E.S. Hull of Alton, who had made the original motion, repeated the destructive bird list and detailed the depredations done by the species listed. Some members condemned the motion, threatening to leave the Society if the motion passed. F. K. Phoenix of Bloomington, claimed

I do not believe there are any resolutions like this, any where, gotten up by any intelligent body of men, outside of Alton. (Laughter). I would hate to belong to such a body of men. Do not let us go butchering the birds in the name of this Society. If the gentlemen of Alton wish to go to killing the birds, do not let them ask me to do any thing of the kind, and for one I cannot vote for such action. 
Frank Starr was offended by this response and other members supported the shooting of depredators, even suggesting other birds (robins) go on the list. The debate stalled and Hull moved that the Society study the matter for an additional year before voting. While the Illinois Horticultural Society ultimately found some birds on the Alton list to be on the whole beneficial, it now framed the usefulness of birds as an open question. 

Entomologists were in a good position to help answer this question, and showed little patience with over-generalizations and what they perceived to be sloppy science.  On May 9, 1868, the editor of the Prairie Farmer made a strong "spare the birds" plea, citing an 1862 exhibition in Paris of bird stomach contents as evidence that birds were useful. The influential Illinois entomologist, Benjamin D. Walsh, would have nothing of it. Writing in direct response on May 30, Walsh complained that such stomach content studies were useless if the insects found were not sufficiently understood. He characterized the typical fallacious reasoning as follows:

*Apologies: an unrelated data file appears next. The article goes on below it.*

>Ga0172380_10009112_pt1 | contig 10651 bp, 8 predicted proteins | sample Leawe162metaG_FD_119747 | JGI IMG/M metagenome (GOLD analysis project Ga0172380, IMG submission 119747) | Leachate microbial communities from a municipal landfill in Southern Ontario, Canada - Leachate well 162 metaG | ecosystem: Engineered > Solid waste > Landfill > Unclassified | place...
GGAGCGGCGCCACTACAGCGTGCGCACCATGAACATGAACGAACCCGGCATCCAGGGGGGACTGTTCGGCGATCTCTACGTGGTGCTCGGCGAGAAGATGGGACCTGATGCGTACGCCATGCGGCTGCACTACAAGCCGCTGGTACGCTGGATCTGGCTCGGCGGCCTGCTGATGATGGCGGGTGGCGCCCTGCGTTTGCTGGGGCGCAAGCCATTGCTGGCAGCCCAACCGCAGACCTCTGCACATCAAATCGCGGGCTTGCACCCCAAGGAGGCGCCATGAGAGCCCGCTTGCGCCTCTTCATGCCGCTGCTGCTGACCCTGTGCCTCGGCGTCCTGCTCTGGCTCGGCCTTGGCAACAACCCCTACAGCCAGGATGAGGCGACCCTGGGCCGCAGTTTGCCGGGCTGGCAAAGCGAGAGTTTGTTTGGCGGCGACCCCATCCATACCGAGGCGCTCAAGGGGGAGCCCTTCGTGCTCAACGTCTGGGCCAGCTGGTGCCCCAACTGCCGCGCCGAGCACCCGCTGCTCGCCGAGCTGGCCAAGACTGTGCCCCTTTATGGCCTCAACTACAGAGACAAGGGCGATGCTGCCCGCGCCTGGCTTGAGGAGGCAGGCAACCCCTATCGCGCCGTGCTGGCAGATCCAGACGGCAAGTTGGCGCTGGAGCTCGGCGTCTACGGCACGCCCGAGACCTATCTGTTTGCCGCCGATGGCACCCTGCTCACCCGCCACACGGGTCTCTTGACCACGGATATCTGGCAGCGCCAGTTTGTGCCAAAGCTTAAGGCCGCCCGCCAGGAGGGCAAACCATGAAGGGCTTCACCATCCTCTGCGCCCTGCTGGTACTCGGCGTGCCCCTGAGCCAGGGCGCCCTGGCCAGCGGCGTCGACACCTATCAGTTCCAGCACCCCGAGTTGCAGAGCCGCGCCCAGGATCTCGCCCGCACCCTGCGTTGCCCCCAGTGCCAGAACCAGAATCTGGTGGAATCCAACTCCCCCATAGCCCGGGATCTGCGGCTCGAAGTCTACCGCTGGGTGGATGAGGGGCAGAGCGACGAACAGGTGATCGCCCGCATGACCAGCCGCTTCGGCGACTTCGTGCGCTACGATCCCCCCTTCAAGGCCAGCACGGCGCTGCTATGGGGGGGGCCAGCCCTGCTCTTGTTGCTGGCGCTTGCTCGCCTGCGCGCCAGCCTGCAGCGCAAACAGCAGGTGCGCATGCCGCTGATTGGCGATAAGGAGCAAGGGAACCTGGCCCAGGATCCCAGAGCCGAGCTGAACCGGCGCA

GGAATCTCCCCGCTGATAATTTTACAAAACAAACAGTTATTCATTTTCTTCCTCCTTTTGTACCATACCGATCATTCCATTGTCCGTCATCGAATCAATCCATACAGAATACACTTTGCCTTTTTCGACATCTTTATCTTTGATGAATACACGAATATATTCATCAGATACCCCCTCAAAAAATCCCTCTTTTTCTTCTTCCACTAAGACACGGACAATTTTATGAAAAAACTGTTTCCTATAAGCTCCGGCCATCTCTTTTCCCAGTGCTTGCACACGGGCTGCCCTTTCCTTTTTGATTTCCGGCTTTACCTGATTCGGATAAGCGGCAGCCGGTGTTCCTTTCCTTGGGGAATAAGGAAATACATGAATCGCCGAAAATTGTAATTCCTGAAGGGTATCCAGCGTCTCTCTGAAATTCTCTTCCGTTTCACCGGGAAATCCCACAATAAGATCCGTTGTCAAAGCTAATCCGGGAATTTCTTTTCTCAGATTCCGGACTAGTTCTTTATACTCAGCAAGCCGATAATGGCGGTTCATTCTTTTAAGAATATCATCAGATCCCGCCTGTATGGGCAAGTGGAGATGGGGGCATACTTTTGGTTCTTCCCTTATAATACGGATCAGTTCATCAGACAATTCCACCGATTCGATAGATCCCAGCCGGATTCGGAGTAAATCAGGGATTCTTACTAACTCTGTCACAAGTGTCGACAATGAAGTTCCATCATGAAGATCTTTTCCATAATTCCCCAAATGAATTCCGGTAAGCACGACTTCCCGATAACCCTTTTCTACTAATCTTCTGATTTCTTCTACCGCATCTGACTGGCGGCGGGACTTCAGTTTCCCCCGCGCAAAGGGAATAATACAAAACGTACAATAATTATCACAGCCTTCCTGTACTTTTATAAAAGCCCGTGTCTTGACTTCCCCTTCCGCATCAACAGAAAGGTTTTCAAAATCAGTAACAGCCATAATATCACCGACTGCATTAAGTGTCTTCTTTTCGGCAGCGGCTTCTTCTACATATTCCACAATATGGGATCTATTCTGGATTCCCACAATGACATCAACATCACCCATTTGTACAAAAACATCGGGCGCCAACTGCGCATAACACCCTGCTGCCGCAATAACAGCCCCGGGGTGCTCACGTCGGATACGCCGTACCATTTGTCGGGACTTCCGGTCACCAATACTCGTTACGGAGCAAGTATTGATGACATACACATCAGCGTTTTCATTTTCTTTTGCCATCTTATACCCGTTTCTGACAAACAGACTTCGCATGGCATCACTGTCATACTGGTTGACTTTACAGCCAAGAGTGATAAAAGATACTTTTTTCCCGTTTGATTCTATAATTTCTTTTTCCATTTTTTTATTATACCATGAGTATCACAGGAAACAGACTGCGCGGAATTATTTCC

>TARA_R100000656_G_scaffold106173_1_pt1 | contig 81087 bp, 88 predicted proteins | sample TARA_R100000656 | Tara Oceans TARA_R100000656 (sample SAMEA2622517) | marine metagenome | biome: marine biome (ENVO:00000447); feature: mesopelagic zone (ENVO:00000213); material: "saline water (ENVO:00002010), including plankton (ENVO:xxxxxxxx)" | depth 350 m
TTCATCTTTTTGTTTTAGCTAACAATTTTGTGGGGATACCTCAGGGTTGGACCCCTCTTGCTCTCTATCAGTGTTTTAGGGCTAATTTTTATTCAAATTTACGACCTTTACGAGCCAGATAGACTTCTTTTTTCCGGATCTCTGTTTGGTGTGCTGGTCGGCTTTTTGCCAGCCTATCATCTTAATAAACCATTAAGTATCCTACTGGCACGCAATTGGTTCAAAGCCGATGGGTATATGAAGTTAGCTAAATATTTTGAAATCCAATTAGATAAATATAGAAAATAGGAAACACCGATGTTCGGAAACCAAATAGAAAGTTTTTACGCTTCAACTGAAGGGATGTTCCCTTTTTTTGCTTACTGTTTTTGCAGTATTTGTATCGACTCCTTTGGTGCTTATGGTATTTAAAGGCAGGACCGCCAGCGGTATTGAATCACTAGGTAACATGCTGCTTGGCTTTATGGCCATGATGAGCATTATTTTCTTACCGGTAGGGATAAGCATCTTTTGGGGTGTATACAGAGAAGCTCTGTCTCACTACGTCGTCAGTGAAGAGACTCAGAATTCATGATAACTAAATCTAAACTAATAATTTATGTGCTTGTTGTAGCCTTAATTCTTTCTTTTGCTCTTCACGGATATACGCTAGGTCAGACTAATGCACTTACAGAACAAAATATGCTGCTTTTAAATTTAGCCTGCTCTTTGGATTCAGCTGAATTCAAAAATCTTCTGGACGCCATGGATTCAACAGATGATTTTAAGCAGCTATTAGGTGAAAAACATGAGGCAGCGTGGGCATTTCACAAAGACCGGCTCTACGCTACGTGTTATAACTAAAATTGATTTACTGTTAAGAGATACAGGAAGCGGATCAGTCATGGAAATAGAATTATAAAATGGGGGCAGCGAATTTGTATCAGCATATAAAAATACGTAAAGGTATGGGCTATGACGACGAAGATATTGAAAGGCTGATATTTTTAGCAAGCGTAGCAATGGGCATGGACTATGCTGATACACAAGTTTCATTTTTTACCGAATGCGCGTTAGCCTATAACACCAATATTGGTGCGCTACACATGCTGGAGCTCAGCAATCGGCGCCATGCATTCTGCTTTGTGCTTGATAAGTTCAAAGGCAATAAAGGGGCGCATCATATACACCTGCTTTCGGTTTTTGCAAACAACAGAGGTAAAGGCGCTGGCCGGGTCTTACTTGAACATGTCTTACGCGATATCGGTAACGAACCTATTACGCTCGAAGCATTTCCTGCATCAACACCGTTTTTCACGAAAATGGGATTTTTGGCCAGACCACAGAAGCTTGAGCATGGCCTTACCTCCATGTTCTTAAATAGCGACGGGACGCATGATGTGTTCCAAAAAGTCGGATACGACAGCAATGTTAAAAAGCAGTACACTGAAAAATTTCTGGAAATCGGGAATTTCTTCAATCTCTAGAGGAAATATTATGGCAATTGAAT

Bugs are all of them a nuisance. My birds kill bugs. Therefore my birds are all little Angels of Light.
But in fact, entomological study had shown that not all insects were harmful and many (dragonflies, e.g.) were themselves insect destroyers. The best evidence of the flaws in the French study was the fact that birds' consumption of spiders was regarded as a positive. He concluded
neither with birds nor with bugs can we lay down any infallible and universal rule....As with human beings, the characters of most kinds of birds are of a mixed nature, partly good and partly bad...
Even if aesthetic aspects were included, birds were not necessarily more beautiful than insects, they were just easier to see. 

As economic ornithology matured during the rest of the 1800s and into the 1900s, it would take these entomological insights into consideration. Nevertheless, in Forbush's crowning report in 1905, there were no bird species marked for destruction. Even the yellow-bellied sapsucker was spared, not because it wasn't on the whole harmful but because it didn't breed in Massachusetts, the locus of the report.

The "usefulness" argument for protecting birds was a strong one that appealed to audiences whether they "loved" birds or not. As Dorsey (1998) argues, the perceived importance of insectivorous and weed seed-eating birds for the nation's food security during World War I was ultimately responsible for the passage of the Migratory Bird Treaty Act and its approval by the Supreme Court. But it is a precarious argument in an era defined by pesticides. While recent studies in the area of "ecological services" have demonstrated that, in fact, even by modern scientific standards, some species of birds can be shown to be effective in controlling some species of harmful insects in some contexts, there is no returning to blanket statements about birds' usefulness. It is important in coming years that new strong arguments with broad appeal are developed in support of bird protection that don't rely on this concept alone, lest the Migratory Bird Treaty Act itself become history.